Hip Travel Mama

Anne Taylor Hartzell is Walk Score's family lifestyle contributor. Anne, aka Hip Travel Mama is a mom of two, passionate about spending less time carpooling and more time with people in places we love. She aims to inspire families to make shared experiences a priority, travel and explore the world. Anne has appeared on numerous broadcast outlets (including the TODAY Show). Follow her on Twitter.

Articles by Anne:

Boost Your Child’s Education: Walk or Bike to School

Guest post by Anne Taylor Hartzell, Hip Travel Mama blogger

Families bikingEveryone knows the benefits of exercise–but did you know that your child’s exercise regimen actually impacts how well they perform in class? In a recent study by Professor Niels Egelund of Aarhus University in Denmark, it was discovered that children who walk or bike to school concentrate far better and longer than their carpooling counterparts.

The study of 19,527 school children ages 5-19 found that there is a strong connection between diet and exercise and a child’s ability to concentrate. It also showed that children who exercise more than two hours a week outside of school have an advantage over other students during the school day.

That advantage has garnered the attention of parents all over the United States, and in response, several different programs are now being implemented in communities across the nation, hoping to inspire young children to ditch the daily car commute to the classroom.

One program, Safe Routes to School, contributes to this cause nationally. They help communities build safe routes to schools so that parents and their children can feel comfortable heading to school on bikes or on foot. Safe Routes also provides school and community groups with funding for training, awareness, and strategies to encourage children to walk and bike to school.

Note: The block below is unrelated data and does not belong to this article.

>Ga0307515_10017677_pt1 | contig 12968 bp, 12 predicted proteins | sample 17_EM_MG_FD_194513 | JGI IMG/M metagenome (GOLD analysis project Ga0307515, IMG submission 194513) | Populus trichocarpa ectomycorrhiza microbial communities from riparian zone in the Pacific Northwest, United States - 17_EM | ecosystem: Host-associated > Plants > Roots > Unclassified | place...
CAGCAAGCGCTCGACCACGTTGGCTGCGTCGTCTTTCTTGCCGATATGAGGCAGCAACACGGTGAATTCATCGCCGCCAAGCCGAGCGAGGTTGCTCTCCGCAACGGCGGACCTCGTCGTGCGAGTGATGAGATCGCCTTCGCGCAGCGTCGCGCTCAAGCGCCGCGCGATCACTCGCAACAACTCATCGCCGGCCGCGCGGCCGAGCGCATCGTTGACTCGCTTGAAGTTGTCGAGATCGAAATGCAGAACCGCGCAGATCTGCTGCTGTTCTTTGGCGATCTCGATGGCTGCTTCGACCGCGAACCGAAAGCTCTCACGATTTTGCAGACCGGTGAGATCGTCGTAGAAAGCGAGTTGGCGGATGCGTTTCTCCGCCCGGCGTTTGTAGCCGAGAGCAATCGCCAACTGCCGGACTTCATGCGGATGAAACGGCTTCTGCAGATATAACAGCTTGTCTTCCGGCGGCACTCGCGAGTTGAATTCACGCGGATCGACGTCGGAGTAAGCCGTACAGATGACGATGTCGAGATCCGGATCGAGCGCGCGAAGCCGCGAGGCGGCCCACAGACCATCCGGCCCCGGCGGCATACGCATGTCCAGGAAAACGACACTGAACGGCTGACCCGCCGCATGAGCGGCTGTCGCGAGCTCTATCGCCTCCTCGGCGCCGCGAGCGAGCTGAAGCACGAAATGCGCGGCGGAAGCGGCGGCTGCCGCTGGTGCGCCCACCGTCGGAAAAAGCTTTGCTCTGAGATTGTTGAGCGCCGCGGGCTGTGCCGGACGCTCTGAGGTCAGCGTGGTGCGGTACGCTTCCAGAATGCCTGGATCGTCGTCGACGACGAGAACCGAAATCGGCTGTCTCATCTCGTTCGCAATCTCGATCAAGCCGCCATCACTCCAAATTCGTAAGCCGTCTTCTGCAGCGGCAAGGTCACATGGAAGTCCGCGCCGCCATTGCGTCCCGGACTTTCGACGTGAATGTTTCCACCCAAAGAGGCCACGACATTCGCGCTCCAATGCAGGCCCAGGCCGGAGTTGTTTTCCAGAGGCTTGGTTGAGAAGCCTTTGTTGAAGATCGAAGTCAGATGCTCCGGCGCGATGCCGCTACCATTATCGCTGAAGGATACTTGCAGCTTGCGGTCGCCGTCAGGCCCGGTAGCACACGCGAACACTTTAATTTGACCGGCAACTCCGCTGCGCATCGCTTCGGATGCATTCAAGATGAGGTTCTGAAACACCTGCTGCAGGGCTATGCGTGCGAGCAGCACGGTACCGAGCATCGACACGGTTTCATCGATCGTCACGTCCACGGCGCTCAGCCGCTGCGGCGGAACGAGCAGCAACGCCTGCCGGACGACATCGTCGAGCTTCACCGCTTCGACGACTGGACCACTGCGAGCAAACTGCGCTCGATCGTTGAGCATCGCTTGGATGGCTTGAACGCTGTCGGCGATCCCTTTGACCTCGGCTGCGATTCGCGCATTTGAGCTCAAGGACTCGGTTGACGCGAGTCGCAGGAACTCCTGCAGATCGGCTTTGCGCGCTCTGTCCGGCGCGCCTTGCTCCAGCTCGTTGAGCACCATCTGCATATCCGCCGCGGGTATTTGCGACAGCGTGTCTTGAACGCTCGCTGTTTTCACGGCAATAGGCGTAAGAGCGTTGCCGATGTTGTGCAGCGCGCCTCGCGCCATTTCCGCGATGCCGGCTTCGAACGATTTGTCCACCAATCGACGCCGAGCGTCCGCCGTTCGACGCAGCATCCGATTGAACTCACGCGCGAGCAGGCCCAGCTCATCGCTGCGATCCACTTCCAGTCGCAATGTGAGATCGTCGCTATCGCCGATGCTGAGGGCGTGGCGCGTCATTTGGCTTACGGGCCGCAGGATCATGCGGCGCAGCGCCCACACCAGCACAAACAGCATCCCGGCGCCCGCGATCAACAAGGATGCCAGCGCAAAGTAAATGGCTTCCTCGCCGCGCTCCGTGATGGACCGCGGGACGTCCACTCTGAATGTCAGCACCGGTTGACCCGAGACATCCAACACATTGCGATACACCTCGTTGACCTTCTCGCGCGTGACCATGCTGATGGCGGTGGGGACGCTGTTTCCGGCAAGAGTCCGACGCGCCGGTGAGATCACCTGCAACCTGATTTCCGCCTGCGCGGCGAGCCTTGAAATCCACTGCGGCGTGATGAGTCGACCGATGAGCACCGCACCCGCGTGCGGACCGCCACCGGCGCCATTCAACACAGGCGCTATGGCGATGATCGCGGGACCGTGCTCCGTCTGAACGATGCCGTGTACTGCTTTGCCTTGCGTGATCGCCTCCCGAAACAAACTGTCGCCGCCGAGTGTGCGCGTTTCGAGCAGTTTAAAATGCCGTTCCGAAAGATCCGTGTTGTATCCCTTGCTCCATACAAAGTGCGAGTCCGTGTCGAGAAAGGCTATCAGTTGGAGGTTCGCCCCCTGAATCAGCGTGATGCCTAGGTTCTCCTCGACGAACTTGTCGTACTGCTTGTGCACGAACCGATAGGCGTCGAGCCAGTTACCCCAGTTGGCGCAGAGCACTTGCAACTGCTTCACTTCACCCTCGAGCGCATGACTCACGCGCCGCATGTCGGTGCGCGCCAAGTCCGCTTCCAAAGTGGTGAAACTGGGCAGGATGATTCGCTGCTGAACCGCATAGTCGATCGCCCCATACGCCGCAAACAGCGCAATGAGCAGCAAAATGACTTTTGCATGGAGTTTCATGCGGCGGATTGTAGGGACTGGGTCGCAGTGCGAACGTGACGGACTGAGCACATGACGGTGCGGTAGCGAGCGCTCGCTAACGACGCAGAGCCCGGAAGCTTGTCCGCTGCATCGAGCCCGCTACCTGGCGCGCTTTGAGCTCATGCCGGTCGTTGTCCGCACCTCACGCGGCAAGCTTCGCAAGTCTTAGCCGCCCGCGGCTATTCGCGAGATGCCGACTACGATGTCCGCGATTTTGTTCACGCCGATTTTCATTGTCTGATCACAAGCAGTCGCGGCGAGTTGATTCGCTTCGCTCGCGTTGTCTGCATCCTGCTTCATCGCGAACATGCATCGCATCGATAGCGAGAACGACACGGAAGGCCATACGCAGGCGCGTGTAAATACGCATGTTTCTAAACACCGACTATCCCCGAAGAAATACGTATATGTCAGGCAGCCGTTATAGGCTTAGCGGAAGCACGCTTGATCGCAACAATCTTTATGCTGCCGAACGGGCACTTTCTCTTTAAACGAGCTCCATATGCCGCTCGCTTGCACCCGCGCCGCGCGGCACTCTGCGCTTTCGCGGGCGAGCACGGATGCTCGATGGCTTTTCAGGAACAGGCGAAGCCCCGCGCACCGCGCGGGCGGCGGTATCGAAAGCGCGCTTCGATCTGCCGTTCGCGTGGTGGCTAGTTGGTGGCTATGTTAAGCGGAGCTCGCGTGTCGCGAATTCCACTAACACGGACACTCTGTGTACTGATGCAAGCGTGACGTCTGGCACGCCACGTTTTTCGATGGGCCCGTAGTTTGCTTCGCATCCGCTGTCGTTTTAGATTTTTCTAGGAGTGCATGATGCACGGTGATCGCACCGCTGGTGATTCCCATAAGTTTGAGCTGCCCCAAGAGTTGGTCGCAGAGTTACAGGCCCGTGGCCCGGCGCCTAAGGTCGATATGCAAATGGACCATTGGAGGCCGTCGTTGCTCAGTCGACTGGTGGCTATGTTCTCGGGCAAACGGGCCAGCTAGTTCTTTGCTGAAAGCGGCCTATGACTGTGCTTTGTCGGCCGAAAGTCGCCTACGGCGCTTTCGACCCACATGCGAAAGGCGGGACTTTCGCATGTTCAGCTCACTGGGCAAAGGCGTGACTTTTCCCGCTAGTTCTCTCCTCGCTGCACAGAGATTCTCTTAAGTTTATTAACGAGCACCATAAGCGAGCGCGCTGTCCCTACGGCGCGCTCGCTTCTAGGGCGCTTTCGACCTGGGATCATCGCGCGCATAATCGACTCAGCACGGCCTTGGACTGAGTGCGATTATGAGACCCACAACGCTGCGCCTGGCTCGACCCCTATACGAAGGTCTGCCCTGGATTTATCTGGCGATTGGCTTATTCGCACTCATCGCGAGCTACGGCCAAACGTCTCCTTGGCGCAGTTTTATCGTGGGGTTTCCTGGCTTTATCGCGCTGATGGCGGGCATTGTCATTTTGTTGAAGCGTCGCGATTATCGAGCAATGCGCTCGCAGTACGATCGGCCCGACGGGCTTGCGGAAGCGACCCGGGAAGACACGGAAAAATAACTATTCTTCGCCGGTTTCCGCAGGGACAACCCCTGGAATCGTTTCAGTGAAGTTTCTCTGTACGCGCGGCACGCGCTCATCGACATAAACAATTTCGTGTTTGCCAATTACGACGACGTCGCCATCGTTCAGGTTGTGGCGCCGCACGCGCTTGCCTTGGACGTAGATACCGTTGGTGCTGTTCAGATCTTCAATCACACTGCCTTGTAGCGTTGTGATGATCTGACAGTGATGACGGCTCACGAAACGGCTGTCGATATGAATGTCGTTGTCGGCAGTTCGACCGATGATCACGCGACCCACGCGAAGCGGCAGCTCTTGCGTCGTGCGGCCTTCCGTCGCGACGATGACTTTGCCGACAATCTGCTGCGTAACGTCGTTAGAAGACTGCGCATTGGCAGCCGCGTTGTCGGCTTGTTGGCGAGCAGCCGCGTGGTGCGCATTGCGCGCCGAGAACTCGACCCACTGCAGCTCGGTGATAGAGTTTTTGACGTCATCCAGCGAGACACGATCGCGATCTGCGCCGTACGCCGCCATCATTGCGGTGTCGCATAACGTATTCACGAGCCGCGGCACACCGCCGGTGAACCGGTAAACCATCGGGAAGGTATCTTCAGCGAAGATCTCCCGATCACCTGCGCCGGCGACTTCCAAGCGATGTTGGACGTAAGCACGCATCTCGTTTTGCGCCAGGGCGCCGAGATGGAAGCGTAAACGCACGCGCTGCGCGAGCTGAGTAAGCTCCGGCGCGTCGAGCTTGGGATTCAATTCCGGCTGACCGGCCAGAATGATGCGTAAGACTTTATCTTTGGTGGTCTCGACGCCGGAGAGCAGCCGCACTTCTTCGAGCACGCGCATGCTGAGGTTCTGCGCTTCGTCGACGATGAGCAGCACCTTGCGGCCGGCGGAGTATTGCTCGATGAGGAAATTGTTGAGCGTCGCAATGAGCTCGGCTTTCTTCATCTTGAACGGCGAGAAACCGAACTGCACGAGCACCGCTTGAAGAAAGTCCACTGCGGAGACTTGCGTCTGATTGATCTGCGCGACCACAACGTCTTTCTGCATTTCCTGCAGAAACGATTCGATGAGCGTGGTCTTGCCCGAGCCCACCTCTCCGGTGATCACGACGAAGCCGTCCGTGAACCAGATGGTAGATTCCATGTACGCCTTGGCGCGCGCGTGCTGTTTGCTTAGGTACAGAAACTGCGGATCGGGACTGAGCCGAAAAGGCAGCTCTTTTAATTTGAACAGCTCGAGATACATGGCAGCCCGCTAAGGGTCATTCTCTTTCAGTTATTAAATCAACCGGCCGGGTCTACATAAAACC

Inspired to get your kid on the road to better health and a better education? Here are a few tips to get moving:

  • Find Your Walk Score: First, do a search to get your Walk Score and map out your neighborhood’s walk/bike to school routes.
  • Form a Community Walk Group: Safe Routes suggests forming a community group with families in your neighborhood and working together to begin the process of making transportation without a car a great option.
  • Engage Your School: Speak with your child’s school about the possibility of joining a program like Safe Routes to make sure that all aspects of your child’s life support trying a new commute—and reaping the rewards.
  • Join International Walk to School Month in October and commit to walk/bike with your child to school throughout the month.

What are ways you are making walking or biking to school a priority? Let us know in the comments.

Photo: Wisconsin Bike Fed

Take a Family Walk, Stroll and Shop Local this Holiday Season

In the hustle and bustle of Black Friday, Cyber Monday and our busy holiday to do lists, we can lose sight of what matters most during the holiday season. The holidays are a time to reconnect with loved ones, spend precious time together and celebrate the magic of the season.

I love to shop, but I am not a big fan of the mall. The older I get, the less interested I am in receiving gifts other than the time with family. Gifts I do give, I want to have meaning. That is why we end up giving the gift of travel, or shopping at small local boutiques for that perfect hand-picked gift.

One of our family’s favorite things to do is to spend an evening strolling a walkable downtown core, exploring little shops along the way. Most cities have neighborhoods, main streets or a pocket of shops where local, small business owners work hard to showcase unique gifts for that special someone on your holiday gift list.

In Seattle where we live, there are so many great neighborhoods to explore and shop local, small shops. Here are just four of my favorite Seattle area neighborhoods. What places do you love to explore with your family to shop local and celebrate the holiday season?


Ballard Neighborhood: An eclectic charm all its own, downtown Ballard has become a super hip place to shop, eat and play. Browse Ballard’s Walk Score and neighborhood tours, or create your own.